A photographer in St. Augustine, Florida, captured future Fort Worth newspaperman, Amon G. Carter, Sr. (1879-1955), astride an alligator in this photograph dated April 3, 1903. A native of Crafton, Texas, the young Carter wore a big smile and an air of confidence which belied his humble beginnings. Forced to quit school as a pre-teen to help his family, Carter held odd jobs in Bowie, Texas, and later worked in Oklahoma and California. Within a year of his 1905 arrival in Fort Worth, Carter became advertising manager for the Fort Worth Star. He bought the paper in 1909 and combined it with the Fort Worth Telegram. So began the career of a man whose name became synonymous with that of Fort Worth. Amassing a fortune in communications and oil, Carter entertained U.S. presidents and generously supported civic and philanthropic causes. The Amon Carter Museum was established following his death in 1955 to house his collection of Frederick Remington and Charles Russell artwork.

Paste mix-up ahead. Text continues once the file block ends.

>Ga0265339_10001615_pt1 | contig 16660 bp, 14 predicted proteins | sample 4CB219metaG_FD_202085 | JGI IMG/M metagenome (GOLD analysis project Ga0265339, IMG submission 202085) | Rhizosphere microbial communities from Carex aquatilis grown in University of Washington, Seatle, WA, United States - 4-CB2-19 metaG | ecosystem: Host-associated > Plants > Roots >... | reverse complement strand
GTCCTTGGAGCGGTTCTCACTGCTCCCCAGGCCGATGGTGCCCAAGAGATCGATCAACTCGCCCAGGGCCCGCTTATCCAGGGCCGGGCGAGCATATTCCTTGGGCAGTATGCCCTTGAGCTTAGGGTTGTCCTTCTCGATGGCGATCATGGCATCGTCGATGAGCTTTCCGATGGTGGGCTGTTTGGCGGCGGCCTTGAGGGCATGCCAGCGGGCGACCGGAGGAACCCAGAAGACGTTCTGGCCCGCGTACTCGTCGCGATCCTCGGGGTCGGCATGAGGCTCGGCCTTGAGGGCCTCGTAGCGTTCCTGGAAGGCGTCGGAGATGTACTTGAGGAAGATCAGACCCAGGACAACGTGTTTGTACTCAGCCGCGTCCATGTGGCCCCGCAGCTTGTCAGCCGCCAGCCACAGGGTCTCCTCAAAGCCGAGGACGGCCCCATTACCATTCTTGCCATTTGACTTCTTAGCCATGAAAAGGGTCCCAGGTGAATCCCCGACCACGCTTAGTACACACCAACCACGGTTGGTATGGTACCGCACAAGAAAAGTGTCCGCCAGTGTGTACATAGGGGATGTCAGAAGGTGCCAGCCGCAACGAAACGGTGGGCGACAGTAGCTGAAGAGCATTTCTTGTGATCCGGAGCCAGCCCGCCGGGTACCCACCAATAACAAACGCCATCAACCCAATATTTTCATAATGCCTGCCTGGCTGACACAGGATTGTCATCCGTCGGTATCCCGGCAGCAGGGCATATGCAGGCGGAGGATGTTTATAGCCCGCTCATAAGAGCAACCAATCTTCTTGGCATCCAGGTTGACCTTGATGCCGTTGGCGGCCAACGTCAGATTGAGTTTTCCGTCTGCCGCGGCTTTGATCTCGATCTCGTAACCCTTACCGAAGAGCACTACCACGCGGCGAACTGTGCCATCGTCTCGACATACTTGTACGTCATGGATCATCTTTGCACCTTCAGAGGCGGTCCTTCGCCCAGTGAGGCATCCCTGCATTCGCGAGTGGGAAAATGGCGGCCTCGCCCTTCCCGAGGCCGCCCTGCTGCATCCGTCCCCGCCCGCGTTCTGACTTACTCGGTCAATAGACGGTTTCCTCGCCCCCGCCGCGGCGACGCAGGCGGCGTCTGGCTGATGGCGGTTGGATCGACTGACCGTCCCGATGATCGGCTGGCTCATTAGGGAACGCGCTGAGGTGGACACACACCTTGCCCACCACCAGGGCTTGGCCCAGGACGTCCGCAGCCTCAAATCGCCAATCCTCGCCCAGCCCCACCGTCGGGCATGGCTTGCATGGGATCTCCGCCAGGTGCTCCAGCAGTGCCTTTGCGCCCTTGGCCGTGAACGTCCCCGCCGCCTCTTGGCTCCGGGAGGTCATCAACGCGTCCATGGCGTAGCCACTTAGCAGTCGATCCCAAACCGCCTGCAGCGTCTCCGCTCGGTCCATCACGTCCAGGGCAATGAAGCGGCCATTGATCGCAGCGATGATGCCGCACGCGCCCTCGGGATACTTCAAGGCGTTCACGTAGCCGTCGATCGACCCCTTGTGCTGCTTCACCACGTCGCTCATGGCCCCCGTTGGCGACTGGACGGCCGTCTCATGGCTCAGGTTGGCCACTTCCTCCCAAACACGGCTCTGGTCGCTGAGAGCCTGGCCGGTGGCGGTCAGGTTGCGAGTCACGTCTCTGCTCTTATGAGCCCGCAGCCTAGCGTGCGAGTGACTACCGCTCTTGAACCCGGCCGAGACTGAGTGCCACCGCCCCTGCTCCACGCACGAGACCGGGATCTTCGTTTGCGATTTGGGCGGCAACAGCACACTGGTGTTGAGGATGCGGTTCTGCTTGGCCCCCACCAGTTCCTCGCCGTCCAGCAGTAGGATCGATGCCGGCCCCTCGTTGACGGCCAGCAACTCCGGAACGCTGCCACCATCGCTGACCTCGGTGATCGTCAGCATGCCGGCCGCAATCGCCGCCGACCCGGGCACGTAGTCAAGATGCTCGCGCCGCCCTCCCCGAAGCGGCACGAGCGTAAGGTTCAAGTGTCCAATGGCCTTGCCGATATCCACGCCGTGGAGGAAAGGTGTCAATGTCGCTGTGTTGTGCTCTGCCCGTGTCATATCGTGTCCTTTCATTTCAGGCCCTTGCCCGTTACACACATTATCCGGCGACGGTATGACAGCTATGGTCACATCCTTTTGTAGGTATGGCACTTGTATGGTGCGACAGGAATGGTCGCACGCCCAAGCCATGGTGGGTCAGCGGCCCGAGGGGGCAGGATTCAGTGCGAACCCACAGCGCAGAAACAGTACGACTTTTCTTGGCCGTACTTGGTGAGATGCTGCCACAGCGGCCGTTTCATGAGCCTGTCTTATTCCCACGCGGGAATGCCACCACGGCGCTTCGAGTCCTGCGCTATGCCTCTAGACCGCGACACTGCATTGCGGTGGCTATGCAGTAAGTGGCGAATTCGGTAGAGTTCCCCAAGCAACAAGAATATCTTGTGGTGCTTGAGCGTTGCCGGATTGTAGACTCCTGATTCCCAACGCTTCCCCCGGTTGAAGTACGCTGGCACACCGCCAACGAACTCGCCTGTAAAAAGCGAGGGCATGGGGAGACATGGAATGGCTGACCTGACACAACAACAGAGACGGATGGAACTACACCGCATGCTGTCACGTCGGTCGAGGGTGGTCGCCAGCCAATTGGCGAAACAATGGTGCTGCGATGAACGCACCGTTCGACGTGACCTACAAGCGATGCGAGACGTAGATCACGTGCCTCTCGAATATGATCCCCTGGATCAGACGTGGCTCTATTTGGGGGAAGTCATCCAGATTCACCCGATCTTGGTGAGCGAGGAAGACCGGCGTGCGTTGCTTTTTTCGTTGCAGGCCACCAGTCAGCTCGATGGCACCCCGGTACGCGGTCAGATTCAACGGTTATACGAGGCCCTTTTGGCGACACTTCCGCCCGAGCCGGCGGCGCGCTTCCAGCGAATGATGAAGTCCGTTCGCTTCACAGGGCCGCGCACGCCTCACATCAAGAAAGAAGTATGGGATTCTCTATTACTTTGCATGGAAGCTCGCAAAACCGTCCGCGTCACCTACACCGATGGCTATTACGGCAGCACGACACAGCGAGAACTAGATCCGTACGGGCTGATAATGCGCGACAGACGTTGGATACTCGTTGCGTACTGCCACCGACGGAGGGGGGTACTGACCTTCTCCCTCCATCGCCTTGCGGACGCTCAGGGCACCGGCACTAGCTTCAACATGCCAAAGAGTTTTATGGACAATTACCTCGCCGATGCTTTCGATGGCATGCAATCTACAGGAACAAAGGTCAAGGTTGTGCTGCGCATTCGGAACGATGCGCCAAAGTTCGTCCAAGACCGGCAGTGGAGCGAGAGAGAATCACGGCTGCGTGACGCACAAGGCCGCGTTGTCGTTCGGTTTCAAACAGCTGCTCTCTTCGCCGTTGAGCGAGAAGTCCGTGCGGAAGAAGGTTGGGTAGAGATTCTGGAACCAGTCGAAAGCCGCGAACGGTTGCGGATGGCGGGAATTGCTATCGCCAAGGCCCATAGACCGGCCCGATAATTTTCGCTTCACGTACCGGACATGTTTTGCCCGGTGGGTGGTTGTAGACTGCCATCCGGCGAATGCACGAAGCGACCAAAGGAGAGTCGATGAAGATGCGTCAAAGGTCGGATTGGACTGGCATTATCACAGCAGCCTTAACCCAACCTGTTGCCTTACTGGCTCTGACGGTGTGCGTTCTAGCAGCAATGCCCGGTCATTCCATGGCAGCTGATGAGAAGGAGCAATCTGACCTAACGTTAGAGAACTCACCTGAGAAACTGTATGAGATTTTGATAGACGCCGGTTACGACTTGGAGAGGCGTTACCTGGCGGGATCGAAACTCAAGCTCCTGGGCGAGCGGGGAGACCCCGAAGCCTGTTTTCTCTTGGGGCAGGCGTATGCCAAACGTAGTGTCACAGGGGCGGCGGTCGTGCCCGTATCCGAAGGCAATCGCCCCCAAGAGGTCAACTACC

Fort Worth Star-Telegram Collection, Special Collections, The University of Texas at Arlington